In-store attractiveness of national brands and private labels in an emerging market

Zambaldi, Felipe
Guissoni, Leandro Angotti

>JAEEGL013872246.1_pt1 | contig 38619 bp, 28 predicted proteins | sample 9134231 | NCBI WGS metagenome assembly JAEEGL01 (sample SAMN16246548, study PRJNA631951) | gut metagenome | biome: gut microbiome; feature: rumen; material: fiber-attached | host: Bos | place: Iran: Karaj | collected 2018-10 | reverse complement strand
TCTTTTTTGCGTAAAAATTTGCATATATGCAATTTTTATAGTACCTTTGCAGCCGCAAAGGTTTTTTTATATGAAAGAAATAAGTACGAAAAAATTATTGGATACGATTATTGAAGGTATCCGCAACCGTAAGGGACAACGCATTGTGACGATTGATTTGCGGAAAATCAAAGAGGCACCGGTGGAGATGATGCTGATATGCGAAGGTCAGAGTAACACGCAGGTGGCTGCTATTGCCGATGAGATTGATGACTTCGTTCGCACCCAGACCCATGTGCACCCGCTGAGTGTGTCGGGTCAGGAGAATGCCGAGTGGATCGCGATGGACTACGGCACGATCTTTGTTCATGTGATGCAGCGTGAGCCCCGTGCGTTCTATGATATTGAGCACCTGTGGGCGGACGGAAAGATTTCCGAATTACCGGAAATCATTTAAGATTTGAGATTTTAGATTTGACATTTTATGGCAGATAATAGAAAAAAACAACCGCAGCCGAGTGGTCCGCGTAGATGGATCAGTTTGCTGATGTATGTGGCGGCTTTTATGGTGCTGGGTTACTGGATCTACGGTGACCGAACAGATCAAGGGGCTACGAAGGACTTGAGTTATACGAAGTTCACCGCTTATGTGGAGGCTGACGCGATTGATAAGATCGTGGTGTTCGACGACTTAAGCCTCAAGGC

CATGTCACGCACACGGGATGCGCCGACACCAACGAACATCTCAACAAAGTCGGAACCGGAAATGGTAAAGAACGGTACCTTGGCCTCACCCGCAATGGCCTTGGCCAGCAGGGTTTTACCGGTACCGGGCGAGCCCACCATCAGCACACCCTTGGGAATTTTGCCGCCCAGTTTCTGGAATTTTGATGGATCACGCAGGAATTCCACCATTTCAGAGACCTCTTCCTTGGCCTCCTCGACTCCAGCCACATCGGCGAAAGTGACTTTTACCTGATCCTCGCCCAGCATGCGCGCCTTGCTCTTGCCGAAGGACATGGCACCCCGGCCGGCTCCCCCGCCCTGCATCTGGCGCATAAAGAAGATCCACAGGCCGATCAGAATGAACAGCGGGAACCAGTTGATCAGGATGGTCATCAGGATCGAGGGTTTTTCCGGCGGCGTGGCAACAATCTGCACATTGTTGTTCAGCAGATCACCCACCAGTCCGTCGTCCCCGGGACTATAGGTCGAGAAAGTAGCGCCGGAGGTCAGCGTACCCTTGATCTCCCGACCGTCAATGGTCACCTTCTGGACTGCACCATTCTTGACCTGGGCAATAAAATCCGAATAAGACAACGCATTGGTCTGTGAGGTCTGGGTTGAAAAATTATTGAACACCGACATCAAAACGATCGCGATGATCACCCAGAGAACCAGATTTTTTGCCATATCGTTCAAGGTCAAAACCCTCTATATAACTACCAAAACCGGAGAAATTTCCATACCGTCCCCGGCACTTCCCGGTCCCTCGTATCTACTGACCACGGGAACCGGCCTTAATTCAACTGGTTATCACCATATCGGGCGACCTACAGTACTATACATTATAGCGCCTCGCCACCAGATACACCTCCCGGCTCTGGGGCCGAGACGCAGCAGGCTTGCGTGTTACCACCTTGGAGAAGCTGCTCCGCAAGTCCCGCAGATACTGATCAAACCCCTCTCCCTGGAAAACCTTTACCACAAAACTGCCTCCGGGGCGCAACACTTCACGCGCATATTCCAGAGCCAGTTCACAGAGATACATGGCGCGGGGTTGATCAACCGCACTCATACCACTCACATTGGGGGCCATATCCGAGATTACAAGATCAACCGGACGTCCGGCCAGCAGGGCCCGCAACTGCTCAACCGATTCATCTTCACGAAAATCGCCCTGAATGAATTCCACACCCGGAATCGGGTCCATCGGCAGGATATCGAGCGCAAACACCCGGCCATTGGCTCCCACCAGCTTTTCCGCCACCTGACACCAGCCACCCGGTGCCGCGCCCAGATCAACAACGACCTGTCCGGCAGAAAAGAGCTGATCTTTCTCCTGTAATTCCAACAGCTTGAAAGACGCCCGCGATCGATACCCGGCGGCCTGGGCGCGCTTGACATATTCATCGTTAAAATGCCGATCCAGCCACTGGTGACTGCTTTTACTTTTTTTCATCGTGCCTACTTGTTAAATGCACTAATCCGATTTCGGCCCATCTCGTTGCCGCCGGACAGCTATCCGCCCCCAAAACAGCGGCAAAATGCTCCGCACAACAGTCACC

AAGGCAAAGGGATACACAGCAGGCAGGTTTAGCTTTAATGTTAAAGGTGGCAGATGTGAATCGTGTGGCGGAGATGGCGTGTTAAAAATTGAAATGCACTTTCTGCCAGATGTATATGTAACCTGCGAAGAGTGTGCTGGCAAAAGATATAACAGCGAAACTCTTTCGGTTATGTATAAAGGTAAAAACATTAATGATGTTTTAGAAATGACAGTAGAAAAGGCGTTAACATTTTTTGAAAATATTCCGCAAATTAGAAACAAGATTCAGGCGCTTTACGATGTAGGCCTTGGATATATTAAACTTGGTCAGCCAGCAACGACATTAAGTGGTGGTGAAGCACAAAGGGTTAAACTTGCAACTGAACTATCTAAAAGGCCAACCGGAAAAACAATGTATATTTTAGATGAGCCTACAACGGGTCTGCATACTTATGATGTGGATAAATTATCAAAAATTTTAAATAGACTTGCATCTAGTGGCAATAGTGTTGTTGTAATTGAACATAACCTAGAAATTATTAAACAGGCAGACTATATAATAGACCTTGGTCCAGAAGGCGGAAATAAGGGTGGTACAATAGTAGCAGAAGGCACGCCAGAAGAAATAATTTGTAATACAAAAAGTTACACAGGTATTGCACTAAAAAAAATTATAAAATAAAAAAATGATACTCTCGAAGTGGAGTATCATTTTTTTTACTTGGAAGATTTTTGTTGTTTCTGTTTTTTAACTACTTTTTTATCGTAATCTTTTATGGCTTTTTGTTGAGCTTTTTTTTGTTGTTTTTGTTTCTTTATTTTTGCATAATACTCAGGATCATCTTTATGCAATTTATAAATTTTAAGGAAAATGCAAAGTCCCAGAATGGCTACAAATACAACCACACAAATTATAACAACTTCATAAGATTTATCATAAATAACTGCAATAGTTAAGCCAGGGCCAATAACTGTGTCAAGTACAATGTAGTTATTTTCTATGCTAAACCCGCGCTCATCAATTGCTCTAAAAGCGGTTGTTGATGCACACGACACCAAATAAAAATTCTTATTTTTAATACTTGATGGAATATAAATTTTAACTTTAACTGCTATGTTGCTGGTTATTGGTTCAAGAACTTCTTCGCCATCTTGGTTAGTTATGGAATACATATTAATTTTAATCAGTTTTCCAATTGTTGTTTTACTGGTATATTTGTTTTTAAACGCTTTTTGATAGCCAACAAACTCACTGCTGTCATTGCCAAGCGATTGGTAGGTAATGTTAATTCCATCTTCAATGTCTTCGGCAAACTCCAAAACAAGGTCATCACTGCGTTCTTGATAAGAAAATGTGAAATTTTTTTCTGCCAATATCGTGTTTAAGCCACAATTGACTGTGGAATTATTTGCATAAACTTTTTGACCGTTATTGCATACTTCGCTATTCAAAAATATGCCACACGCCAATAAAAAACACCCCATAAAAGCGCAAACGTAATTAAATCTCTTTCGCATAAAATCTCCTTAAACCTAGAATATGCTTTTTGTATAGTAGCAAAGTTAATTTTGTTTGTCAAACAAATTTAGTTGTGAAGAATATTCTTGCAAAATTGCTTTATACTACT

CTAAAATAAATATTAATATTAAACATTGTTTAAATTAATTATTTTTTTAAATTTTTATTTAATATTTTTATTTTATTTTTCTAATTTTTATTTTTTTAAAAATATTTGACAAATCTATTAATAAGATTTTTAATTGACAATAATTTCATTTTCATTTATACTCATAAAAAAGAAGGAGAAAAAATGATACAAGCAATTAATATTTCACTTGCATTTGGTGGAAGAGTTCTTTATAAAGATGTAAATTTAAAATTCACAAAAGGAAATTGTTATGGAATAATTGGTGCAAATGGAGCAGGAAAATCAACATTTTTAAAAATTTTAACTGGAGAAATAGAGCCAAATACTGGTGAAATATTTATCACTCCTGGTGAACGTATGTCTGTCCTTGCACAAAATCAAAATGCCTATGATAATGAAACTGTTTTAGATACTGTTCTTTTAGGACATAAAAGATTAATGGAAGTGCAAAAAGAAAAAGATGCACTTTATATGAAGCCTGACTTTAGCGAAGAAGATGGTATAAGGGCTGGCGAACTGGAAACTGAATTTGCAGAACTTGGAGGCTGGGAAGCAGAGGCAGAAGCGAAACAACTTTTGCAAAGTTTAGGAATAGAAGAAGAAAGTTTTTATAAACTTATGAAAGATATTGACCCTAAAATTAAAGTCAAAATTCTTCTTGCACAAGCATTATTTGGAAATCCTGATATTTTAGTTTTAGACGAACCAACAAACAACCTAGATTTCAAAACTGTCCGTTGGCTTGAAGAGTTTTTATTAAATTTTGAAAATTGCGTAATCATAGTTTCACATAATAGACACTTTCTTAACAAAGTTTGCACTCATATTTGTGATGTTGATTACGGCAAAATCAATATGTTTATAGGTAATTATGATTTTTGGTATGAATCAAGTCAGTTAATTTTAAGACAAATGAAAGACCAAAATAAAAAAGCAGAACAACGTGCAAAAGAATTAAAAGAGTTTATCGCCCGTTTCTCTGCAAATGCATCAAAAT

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Emerging markets are considered relevant for international manufacturers and retailers to grow their turnovers. In order to achieve their goals, manufacturers and retailers are executing different initiatives to attract new customers such as in-store promotions. However, both in the US and here in Brazil, the results of these actions are questioned. Retailers are also investing in their Private Labels (PLs), which can alter the competitive dynamics within the categories. In the United States and Europe, studies were conducted to assess in-store promotions, impulses and responses in short-term and long-term sales for National Brands (NBs) and also Private Labels (PLs). The research question of this study was to evaluate if in Brazil, an emerging market, the attractiveness of Weighted Distribution, Price and Promotions of National Brands and Private Labels provide similar responses to the impulses. In order to evaluate if the impulses provide long-term residual effects for National Brands (NBs) and Private Labels (PLs), Vectors of Auto Regression (VAR) model was used in a continuous panel of self-service food stores in Greater São Paulo, which is the main metropolitan region of Brazil. The databases by categories (powdered coffee, biscuit, and ready-to-serve fruit juice) contained information of 25 months (November 2013 to November 2015) for each variable (Weighted Distribution, Price and Promotions), by NBs and PLs. The result of this study points out that there is a difference in responses to the impulses (distribution, price, and promotions) between NBs and PLs. National Brands (NBs) showed a greater number of situations with positive residual effects on long-term sales. However, the long-term response on sales occurred only for less than the half of the total potential situations. In other words, more than half of the total potential situations give an absence of statistical significance. The study indicates that there are retailers developing differentiated actions with Private Labels and obtaining, in their sales, positive long-term residual effects. Although modestly, this study contributes to the retail literature by using an econometric model (VAR) to analyze the impulse in some in-store attractiveness variables their long-term sales response to NBs and PLs in an emerging market. In short, the main contribution from the observations of the analyzed categories is that it is possible to Private Label compete without price sensibility and also positioning PL above the average price of the category/segment. The results also suggest that there is an opportunity to review the modus operandi of in-store promotion to get better results.

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